A satisfactory Overseas Criminal Record Check/Local Police Certificate is also required, in addition to a DBS Check, where you have lived outside of the UK in the last 5 years for 6 months or more. Further information about how to obtain an Overseas Criminal Record check can be found on the Gov.uk website.

**Location**

Whilst this course is offered at both our Southend and Colchester campuses, we recommend that you consider which location would suit you best and apply for that campus. If you apply to multiple campuses, you will only have one interview and your chances of being offered a place will be the same as if you had only applied to one campus. If you wish to change campus at any point during the admissions process then please contact your Admissions Adviser who will do their best to accommodate your preference. Changing campus is subject to availability.

Modules

Many of our courses offer a choice of optional modules to tailor your learning experience. More information about these can be found on the University of Essex website.

Tuition fees

Select where you currently live to see what you'll pay:

Channel Islands
£9,250
per year
England
£9,250
per year
EU
£17,700
per year
International
£17,700
per year
Northern Ireland
£9,250
per year
Scotland
£9,250
per year
Wales
£9,250
per year

The Uni


Course locations:

Southend Campus

Colchester Campus

Department:

Health and Human Sciences

Read full university profile

What students say


We've crunched the numbers to see if overall student satisfaction here is high, medium or low compared to students studying this subject(s) at other universities.

73%
med
Social work

How do students rate their degree experience?

The stats below relate to the general subject area/s at this university, not this specific course. We show this where there isn’t enough data about the course, or where this is the most detailed info available to us.

Social work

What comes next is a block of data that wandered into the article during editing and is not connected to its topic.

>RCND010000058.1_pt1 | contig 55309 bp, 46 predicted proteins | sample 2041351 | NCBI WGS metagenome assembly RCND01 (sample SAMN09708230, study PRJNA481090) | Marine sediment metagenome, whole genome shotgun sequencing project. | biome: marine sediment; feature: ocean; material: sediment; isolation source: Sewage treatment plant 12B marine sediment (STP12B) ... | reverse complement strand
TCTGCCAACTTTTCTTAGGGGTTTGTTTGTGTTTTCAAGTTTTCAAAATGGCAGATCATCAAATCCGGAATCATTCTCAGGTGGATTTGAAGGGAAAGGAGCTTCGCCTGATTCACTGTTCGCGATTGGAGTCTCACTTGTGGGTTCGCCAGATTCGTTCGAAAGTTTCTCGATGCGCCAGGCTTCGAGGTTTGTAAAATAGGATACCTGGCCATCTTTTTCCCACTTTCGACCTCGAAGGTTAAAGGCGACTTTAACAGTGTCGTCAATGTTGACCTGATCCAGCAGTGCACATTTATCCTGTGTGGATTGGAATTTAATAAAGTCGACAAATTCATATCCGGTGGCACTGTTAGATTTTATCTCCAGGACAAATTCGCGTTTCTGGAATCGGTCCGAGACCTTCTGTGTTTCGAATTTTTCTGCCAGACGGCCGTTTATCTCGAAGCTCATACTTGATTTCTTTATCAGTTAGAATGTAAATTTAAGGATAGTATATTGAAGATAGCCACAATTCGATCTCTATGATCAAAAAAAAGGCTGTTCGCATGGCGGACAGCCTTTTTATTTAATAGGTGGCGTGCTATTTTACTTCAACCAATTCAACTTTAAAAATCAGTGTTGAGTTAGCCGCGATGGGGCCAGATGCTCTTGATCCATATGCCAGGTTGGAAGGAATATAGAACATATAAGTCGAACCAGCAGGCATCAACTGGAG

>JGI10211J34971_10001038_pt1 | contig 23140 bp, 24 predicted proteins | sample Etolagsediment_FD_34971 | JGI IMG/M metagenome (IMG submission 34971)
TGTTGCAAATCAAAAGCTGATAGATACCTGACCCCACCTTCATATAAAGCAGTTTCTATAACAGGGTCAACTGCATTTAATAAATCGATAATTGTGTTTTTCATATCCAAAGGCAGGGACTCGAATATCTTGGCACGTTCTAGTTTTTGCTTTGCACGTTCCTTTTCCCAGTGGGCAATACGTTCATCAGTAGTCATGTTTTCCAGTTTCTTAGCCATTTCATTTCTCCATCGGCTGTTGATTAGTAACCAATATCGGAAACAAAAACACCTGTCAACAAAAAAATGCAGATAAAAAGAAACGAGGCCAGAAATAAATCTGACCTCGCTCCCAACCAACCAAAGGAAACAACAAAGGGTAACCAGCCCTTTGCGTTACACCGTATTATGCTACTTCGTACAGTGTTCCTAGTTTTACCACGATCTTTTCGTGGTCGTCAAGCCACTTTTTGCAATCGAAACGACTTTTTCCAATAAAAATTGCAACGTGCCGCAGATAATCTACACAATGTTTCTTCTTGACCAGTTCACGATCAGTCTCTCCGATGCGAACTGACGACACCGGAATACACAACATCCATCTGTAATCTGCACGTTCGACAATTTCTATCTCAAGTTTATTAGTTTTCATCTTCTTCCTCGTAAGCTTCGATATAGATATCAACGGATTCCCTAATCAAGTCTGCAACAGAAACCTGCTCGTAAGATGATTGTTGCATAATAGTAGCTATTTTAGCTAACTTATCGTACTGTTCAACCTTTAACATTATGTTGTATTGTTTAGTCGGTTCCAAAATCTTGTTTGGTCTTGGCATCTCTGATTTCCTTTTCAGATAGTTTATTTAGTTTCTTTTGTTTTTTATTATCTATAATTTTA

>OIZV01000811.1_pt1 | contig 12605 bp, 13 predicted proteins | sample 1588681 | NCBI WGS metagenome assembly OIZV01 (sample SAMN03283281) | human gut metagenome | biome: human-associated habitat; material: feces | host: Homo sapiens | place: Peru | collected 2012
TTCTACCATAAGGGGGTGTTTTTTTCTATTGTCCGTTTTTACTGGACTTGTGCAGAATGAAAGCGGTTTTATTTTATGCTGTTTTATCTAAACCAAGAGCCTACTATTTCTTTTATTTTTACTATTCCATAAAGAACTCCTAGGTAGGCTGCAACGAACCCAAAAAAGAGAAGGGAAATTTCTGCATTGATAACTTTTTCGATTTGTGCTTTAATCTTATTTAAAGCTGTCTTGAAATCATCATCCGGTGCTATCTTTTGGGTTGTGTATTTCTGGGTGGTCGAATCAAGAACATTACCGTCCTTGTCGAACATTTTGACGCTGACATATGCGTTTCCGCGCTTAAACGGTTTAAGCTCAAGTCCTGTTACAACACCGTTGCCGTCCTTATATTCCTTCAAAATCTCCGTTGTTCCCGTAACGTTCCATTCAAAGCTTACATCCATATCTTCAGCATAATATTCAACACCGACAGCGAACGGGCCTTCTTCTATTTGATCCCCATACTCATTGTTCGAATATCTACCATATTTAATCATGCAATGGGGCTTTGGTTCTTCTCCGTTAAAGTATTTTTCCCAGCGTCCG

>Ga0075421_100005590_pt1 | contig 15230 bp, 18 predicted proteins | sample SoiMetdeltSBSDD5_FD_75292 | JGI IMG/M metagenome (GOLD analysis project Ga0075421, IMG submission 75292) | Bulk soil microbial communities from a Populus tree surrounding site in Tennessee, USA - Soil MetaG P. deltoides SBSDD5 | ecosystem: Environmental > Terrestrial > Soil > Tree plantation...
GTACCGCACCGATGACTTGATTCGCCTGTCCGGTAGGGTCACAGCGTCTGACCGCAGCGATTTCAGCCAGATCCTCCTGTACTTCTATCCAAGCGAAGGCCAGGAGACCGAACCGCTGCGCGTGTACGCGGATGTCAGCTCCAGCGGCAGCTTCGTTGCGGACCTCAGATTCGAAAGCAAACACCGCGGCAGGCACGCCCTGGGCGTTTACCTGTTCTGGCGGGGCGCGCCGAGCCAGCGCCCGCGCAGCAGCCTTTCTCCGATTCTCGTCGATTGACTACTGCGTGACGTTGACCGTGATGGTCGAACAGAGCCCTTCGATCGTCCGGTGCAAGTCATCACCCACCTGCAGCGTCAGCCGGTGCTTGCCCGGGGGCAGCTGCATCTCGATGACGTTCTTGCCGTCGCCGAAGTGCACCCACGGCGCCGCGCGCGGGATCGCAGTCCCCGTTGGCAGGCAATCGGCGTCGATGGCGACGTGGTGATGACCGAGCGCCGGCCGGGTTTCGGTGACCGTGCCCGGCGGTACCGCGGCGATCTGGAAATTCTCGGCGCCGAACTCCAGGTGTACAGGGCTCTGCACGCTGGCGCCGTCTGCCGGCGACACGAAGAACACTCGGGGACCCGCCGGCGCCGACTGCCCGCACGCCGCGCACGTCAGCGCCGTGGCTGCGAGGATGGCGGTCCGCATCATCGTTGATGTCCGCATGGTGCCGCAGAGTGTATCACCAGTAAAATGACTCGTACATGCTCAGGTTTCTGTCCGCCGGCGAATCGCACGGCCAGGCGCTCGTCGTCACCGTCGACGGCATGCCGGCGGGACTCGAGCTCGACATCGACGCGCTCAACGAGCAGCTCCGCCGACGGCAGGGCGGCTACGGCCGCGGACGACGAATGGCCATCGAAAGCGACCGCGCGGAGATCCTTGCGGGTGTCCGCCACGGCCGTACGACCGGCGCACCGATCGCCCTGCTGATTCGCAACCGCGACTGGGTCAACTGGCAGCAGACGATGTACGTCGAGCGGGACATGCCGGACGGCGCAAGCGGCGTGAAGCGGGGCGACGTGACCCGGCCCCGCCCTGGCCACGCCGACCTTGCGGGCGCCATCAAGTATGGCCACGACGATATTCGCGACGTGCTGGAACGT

Teaching and learning

86%
Staff make the subject interesting
86%
Staff are good at explaining things
86%
Ideas and concepts are explored in-depth
77%
Opportunities to apply what I've learned

Assessment and feedback

Feedback on work has been timely
Feedback on work has been helpful
Staff are contactable when needed
Good advice available when making study choices

Resources and organisation

73%
Library resources
64%
IT resources
67%
Course specific equipment and facilities
55%
Course is well organised and has run smoothly

Student voice

Staff value students' opinions
Feel part of a community on my course

Who studies this subject and how do they get on?

97%
UK students
3%
International students
15%
Male students
85%
Female students
93%
2:1 or above
4%
First year drop out rate

Most popular A-Levels studied (and grade achieved)

C
B
B

After graduation


The stats in this section relate to the general subject area/s at this university – not this specific course. We show this where there isn't enough data about the course, or where this is the most detailed info available to us.

Social work

What are graduates doing after six months?

This is what graduates told us they were doing (and earning), shortly after completing their course. We've crunched the numbers to show you if these immediate prospects are high, medium or low, compared to those studying this subject/s at other universities.

£20,000
med
Average annual salary
100%
med
Employed or in further education
83%
med
Employed in a role where degree was essential or beneficial

Top job areas of graduates

61%
Welfare professionals
14%
Childcare and related personal services
11%
Teaching and educational professionals

We're short of social workers - so if you want a degree that is in demand, then this could be the one for you! There's a shortage of social workers all over the UK, and graduates can specialise in specific fields such as mental health or children's social work. If you decide social work is not for you, then social work graduates also often go into management, education, youth and community work and even nursing. Starting salaries for this degree can reflect the high proportion of graduates who choose a social work career - social work graduates get paid, on average, more than graduates overall, but not all options pay as well as social work. This is also an unusual subject in that London isn't one of the more common places to find jobs - so if you want to get a job near to your home or your university this might be worth thinking about.